Steep Decline in Law School Applications

by Ed Whelan

The National Law Journal’s Karen Sloan reports that, with the sharp downturn in the legal market, the number of applicants seeking to begin law school in the fall of 2013 is on track to be between 53,000 and 54,000, down from 68,000 for 2012. That would be more than a 20% drop (and an even larger drop—38%, Sloan says—from the (unspecified, but evidently 85,000 to 87,000 or so) peak number from 2010). That would also be the lowest total in the last 30 years.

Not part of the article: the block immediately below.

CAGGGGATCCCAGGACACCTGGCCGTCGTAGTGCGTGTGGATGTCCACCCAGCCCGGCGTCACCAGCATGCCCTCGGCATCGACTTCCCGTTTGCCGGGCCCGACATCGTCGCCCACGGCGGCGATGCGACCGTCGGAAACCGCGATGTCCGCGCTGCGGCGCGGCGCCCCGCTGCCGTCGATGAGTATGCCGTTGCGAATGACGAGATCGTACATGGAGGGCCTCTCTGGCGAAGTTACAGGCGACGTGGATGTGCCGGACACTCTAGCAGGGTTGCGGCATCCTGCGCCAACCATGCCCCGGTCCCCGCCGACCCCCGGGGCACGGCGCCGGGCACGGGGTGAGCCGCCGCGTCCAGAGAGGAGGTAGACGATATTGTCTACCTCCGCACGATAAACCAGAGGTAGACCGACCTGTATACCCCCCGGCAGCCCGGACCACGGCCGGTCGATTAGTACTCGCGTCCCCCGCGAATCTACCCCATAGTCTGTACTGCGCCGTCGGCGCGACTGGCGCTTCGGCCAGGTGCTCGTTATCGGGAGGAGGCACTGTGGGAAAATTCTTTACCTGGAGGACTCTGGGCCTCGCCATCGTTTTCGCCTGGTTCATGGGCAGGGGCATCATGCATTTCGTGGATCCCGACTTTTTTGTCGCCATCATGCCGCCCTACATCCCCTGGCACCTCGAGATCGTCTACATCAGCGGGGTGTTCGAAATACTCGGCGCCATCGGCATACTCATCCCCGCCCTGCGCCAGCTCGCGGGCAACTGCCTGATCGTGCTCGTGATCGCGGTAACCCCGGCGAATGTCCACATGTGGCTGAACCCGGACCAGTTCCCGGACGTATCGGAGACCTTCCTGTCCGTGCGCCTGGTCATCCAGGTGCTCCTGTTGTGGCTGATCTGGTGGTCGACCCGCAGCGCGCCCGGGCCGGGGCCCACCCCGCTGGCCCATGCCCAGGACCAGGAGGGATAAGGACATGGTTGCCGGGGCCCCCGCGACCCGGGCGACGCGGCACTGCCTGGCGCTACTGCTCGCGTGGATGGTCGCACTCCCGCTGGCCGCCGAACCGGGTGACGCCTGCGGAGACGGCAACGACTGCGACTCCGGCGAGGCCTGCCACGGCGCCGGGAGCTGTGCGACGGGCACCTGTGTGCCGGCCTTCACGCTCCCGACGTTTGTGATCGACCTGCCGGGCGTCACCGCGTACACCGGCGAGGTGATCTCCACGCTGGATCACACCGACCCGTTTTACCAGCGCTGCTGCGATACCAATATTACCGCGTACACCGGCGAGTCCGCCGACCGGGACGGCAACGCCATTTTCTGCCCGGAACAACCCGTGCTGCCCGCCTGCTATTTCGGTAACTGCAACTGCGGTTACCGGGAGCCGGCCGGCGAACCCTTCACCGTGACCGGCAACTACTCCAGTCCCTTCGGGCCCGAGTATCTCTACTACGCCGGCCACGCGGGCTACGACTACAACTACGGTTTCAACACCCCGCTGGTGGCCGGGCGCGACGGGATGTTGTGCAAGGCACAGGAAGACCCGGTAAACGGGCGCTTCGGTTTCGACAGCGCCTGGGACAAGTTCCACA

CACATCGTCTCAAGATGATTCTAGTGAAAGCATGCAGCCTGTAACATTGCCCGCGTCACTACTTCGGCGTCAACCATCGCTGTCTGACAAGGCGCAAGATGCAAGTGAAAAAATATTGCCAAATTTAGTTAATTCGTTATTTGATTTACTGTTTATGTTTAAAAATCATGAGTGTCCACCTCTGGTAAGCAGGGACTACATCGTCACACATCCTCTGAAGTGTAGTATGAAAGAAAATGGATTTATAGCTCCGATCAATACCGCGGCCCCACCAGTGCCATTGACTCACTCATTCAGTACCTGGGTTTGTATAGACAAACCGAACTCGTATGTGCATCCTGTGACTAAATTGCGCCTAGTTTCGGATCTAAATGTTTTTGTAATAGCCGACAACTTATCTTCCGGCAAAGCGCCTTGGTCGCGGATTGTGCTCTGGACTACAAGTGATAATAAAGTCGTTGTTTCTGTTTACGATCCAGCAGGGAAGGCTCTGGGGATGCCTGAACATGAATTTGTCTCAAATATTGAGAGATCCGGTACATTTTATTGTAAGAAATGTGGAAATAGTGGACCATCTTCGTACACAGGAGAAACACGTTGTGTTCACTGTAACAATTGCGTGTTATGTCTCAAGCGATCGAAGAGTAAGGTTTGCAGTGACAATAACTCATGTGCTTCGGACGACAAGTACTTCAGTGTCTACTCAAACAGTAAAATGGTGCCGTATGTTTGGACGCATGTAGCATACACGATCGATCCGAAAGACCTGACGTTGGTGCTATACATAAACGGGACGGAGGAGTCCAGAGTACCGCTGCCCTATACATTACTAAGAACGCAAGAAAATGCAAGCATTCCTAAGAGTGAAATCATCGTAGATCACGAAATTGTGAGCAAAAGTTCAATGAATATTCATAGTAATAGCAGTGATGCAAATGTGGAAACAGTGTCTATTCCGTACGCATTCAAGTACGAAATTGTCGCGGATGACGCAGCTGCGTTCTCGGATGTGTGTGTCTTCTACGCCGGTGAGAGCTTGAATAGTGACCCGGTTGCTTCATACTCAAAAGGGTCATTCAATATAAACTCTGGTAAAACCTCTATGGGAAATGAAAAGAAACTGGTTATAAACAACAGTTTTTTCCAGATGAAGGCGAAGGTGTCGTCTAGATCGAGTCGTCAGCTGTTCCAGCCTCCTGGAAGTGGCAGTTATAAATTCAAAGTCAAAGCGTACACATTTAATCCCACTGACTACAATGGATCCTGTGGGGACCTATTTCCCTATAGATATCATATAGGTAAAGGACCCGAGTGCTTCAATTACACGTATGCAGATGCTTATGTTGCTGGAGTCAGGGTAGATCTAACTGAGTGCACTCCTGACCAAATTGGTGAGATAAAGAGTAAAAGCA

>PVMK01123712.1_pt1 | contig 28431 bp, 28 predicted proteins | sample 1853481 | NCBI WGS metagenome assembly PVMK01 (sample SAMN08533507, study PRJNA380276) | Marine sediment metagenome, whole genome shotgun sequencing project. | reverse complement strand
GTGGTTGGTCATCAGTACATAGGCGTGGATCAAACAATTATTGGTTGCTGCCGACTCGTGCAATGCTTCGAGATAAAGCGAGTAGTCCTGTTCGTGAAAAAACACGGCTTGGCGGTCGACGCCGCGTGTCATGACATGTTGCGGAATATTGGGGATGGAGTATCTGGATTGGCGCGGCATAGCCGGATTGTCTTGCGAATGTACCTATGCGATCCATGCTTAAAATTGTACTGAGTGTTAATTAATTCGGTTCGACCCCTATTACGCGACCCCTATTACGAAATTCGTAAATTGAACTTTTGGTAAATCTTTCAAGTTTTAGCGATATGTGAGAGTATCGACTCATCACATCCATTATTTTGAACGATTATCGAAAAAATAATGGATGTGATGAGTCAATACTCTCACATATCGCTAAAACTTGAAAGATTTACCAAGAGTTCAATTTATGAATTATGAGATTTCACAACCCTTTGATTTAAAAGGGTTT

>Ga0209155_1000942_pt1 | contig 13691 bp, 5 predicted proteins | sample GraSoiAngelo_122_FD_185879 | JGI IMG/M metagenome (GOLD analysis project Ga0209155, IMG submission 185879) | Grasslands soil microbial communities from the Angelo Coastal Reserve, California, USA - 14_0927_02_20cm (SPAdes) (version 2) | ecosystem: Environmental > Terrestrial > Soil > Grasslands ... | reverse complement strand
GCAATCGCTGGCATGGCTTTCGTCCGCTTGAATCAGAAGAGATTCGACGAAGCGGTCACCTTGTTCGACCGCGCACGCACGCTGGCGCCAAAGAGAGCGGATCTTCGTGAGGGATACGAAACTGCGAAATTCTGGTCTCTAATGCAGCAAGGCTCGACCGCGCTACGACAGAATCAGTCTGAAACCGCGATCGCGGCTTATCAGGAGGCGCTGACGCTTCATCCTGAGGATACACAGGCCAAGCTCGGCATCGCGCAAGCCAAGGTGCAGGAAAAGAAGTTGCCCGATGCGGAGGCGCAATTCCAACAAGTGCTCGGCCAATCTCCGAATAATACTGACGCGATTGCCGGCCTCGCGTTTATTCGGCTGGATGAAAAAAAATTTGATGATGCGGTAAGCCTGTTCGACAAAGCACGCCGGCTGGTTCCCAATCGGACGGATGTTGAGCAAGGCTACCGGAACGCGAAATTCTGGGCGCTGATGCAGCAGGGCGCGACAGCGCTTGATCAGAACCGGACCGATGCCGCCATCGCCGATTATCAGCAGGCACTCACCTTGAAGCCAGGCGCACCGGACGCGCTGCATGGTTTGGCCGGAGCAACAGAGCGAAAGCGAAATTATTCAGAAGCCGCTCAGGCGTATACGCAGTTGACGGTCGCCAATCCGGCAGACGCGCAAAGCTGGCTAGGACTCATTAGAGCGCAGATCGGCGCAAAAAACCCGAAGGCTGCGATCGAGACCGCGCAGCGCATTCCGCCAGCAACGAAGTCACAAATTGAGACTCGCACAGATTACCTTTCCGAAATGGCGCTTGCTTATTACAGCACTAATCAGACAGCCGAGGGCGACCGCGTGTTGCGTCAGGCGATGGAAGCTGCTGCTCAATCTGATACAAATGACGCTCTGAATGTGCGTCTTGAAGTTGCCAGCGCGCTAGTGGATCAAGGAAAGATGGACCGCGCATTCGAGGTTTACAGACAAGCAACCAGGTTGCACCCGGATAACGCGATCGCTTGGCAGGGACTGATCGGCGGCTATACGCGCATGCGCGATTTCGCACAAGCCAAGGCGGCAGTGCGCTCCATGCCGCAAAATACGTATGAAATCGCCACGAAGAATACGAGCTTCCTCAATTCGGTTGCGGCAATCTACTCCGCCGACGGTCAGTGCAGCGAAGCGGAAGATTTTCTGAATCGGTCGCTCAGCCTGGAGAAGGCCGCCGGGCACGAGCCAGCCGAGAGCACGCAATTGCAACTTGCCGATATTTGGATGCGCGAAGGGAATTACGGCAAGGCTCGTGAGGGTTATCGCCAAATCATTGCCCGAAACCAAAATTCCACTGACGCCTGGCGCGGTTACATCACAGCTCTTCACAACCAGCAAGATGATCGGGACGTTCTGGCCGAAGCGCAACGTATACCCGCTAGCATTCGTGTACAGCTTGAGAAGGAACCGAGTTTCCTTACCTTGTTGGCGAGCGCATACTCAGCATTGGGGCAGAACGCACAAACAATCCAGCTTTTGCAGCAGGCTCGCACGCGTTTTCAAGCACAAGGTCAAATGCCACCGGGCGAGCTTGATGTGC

Sloan, paraphrasing a law professor, explains that law schools “basically have two options”: “They can reach deeper into their applicant pools and take students with lower academic credentials, risking their U.S. News and World Report ranking; or accept smaller classes by continuing to insist on higher LSAT scores and undergraduate grade-point averages.” My guess is that most schools will seek (or at least purport) to do mostly the latter but, driven by the desire to maintain revenues, will end up doing mostly the former.

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